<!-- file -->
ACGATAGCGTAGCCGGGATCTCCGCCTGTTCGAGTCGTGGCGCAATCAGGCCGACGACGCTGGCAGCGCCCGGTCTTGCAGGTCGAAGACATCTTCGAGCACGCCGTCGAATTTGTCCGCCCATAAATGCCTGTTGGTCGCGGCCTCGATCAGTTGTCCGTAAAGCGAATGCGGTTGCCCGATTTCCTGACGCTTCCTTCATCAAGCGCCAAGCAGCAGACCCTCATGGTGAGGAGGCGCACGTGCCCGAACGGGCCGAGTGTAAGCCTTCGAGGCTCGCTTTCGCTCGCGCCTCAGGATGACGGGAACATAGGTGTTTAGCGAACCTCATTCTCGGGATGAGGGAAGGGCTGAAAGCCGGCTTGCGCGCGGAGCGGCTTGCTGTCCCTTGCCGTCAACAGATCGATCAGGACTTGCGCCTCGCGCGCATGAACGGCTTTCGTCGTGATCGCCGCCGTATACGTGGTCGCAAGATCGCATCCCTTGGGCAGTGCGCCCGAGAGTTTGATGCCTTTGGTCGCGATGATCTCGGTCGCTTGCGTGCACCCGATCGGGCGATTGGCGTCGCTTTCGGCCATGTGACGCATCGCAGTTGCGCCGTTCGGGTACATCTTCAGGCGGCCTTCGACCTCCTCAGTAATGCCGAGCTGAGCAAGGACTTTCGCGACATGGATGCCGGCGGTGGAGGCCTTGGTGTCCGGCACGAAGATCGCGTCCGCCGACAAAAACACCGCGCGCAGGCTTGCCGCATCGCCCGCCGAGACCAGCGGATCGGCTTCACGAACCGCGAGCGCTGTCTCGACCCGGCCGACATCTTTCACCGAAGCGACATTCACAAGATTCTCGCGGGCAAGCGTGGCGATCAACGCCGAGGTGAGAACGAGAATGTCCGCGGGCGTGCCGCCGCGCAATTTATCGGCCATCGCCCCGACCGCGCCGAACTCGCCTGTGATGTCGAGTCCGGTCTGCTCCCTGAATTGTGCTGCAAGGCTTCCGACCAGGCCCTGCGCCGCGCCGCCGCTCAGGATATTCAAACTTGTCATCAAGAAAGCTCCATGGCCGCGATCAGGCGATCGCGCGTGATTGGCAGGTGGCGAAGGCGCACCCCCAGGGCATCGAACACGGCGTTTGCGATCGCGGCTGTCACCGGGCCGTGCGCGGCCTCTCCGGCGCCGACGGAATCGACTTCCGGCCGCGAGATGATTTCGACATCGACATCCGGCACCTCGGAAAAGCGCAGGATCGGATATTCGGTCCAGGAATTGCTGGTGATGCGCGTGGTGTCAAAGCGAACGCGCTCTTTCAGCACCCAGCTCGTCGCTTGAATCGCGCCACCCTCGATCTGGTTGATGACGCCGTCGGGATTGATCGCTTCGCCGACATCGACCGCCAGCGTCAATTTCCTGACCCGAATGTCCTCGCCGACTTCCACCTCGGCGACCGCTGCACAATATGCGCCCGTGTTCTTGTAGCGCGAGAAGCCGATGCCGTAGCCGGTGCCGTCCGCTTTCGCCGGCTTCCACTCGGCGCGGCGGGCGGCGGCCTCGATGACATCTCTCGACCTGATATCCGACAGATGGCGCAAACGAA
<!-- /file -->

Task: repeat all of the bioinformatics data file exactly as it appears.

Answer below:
ACGATAGCGTAGCCGGGATCTCCGCCTGTTCGAGTCGTGGCGCAATCAGGCCGACGACGCTGGCAGCGCCCGGTCTTGCAGGTCGAAGACATCTTCGAGCACGCCGTCGAATTTGTCCGCCCATAAATGCCTGTTGGTCGCGGCCTCGATCAGTTGTCCGTAAAGCGAATGCGGTTGCCCGATTTCCTGACGCTTCCTTCATCAAGCGCCAAGCAGCAGACCCTCATGGTGAGGAGGCGCACGTGCCCGAACGGGCCGAGTGTAAGCCTTCGAGGCTCGCTTTCGCTCGCGCCTCAGGATGACGGGAACATAGGTGTTTAGCGAACCTCATTCTCGGGATGAGGGAAGGGCTGAAAGCCGGCTTGCGCGCGGAGCGGCTTGCTGTCCCTTGCCGTCAACAGATCGATCAGGACTTGCGCCTCGCGCGCATGAACGGCTTTCGTCGTGATCGCCGCCGTATACGTGGTCGCAAGATCGCATCCCTTGGGCAGTGCGCCCGAGAGTTTGATGCCTTTGGTCGCGATGATCTCGGTCGCTTGCGTGCACCCGATCGGGCGATTGGCGTCGCTTTCGGCCATGTGACGCATCGCAGTTGCGCCGTTCGGGTACATCTTCAGGCGGCCTTCGACCTCCTCAGTAATGCCGAGCTGAGCAAGGACTTTCGCGACATGGATGCCGGCGGTGGAGGCCTTGGTGTCCGGCACGAAGATCGCGTCCGCCGACAAAAACACCGCGCGCAGGCTTGCCGCATCGCCCGCCGAGACCAGCGGATCGGCTTCACGAACCGCGAGCGCTGTCTCGACCCGGCCGACATCTTTCACCGAAGCGACATTCACAAGATTCTCGCGGGCAAGCGTGGCGATCAACGCCGAGGTGAGAACGAGAATGTCCGCGGGCGTGCCGCCGCGCAATTTATCGGCCATCGCCCCGACCGCGCCGAACTCGCCTGTGATGTCGAGTCCGGTCTGCTCCCTGAATTGTGCTGCAAGGCTTCCGACCAGGCCCTGCGCCGCGCCGCCGCTCAGGATATTCAAACTTGTCATCAAGAAAGCTCCATGGCCGCGATCAGGCGATCGCGCGTGATTGGCAGGTGGCGAAGGCGCACCCCCAGGGCATCGAACACGGCGTTTGCGATCGCGGCTGTCACCGGGCCGTGCGCGGCCTCTCCGGCGCCGACGGAATCGACTTCCGGCCGCGAGATGATTTCGACATCGACATCCGGCACCTCGGAAAAGCGCAGGATCGGATATTCGGTCCAGGAATTGCTGGTGATGCGCGTGGTGTCAAAGCGAACGCGCTCTTTCAGCACCCAGCTCGTCGCTTGAATCGCGCCACCCTCGATCTGGTTGATGACGCCGTCGGGATTGATCGCTTCGCCGACATCGACCGCCAGCGTCAATTTCCTGACCCGAATGTCCTCGCCGACTTCCACCTCGGCGACCGCTGCACAATATGCGCCCGTGTTCTTGTAGCGCGAGAAGCCGATGCCGTAGCCGGTGCCGTCCGCTTTCGCCGGCTTCCACTCGGCGCGGCGGGCGGCGGCCTCGATGACATCTCTCGACCTGATATCCGACAGATGGCGCAAACGAA